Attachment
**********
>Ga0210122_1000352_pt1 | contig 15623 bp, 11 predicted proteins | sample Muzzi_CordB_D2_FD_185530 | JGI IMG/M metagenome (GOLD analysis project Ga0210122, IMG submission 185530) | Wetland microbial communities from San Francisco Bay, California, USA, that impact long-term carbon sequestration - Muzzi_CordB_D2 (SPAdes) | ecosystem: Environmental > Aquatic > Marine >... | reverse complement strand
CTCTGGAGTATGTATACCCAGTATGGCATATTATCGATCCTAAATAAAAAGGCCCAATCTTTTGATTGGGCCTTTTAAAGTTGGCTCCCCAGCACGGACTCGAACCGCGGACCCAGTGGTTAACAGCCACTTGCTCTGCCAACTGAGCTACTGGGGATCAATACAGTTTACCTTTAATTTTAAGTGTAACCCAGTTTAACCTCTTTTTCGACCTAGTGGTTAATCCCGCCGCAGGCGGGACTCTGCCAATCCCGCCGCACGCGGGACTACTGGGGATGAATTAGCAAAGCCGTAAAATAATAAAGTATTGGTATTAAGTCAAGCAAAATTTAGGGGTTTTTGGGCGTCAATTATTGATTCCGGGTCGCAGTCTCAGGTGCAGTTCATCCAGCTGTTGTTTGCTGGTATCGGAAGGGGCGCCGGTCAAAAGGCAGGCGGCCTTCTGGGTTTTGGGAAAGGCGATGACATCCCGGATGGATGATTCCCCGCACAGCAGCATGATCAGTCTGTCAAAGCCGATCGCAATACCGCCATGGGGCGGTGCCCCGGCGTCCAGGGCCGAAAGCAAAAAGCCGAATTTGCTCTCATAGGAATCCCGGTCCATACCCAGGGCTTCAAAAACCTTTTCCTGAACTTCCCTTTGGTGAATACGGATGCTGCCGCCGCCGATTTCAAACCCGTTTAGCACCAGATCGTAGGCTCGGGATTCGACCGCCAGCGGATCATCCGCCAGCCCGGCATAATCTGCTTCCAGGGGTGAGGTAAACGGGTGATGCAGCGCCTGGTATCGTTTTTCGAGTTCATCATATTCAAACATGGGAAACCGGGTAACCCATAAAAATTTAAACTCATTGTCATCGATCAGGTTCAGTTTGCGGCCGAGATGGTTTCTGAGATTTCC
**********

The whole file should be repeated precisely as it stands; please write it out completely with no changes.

>Ga0210122_1000352_pt1 | contig 15623 bp, 11 predicted proteins | sample Muzzi_CordB_D2_FD_185530 | JGI IMG/M metagenome (GOLD analysis project Ga0210122, IMG submission 185530) | Wetland microbial communities from San Francisco Bay, California, USA, that impact long-term carbon sequestration - Muzzi_CordB_D2 (SPAdes) | ecosystem: Environmental > Aquatic > Marine >... | reverse complement strand
CTCTGGAGTATGTATACCCAGTATGGCATATTATCGATCCTAAATAAAAAGGCCCAATCTTTTGATTGGGCCTTTTAAAGTTGGCTCCCCAGCACGGACTCGAACCGCGGACCCAGTGGTTAACAGCCACTTGCTCTGCCAACTGAGCTACTGGGGATCAATACAGTTTACCTTTAATTTTAAGTGTAACCCAGTTTAACCTCTTTTTCGACCTAGTGGTTAATCCCGCCGCAGGCGGGACTCTGCCAATCCCGCCGCACGCGGGACTACTGGGGATGAATTAGCAAAGCCGTAAAATAATAAAGTATTGGTATTAAGTCAAGCAAAATTTAGGGGTTTTTGGGCGTCAATTATTGATTCCGGGTCGCAGTCTCAGGTGCAGTTCATCCAGCTGTTGTTTGCTGGTATCGGAAGGGGCGCCGGTCAAAAGGCAGGCGGCCTTCTGGGTTTTGGGAAAGGCGATGACATCCCGGATGGATGATTCCCCGCACAGCAGCATGATCAGTCTGTCAAAGCCGATCGCAATACCGCCATGGGGCGGTGCCCCGGCGTCCAGGGCCGAAAGCAAAAAGCCGAATTTGCTCTCATAGGAATCCCGGTCCATACCCAGGGCTTCAAAAACCTTTTCCTGAACTTCCCTTTGGTGAATACGGATGCTGCCGCCGCCGATTTCAAACCCGTTTAGCACCAGATCGTAGGCTCGGGATTCGACCGCCAGCGGATCATCCGCCAGCCCGGCATAATCTGCTTCCAGGGGTGAGGTAAACGGGTGATGCAGCGCCTGGTATCGTTTTTCGAGTTCATCATATTCAAACATGGGAAACCGGGTAACCCATAAAAATTTAAACTCATTGTCATCGATCAGGTTCAGTTTGCGGCCGAGATGGTTTCTGAGATTTCC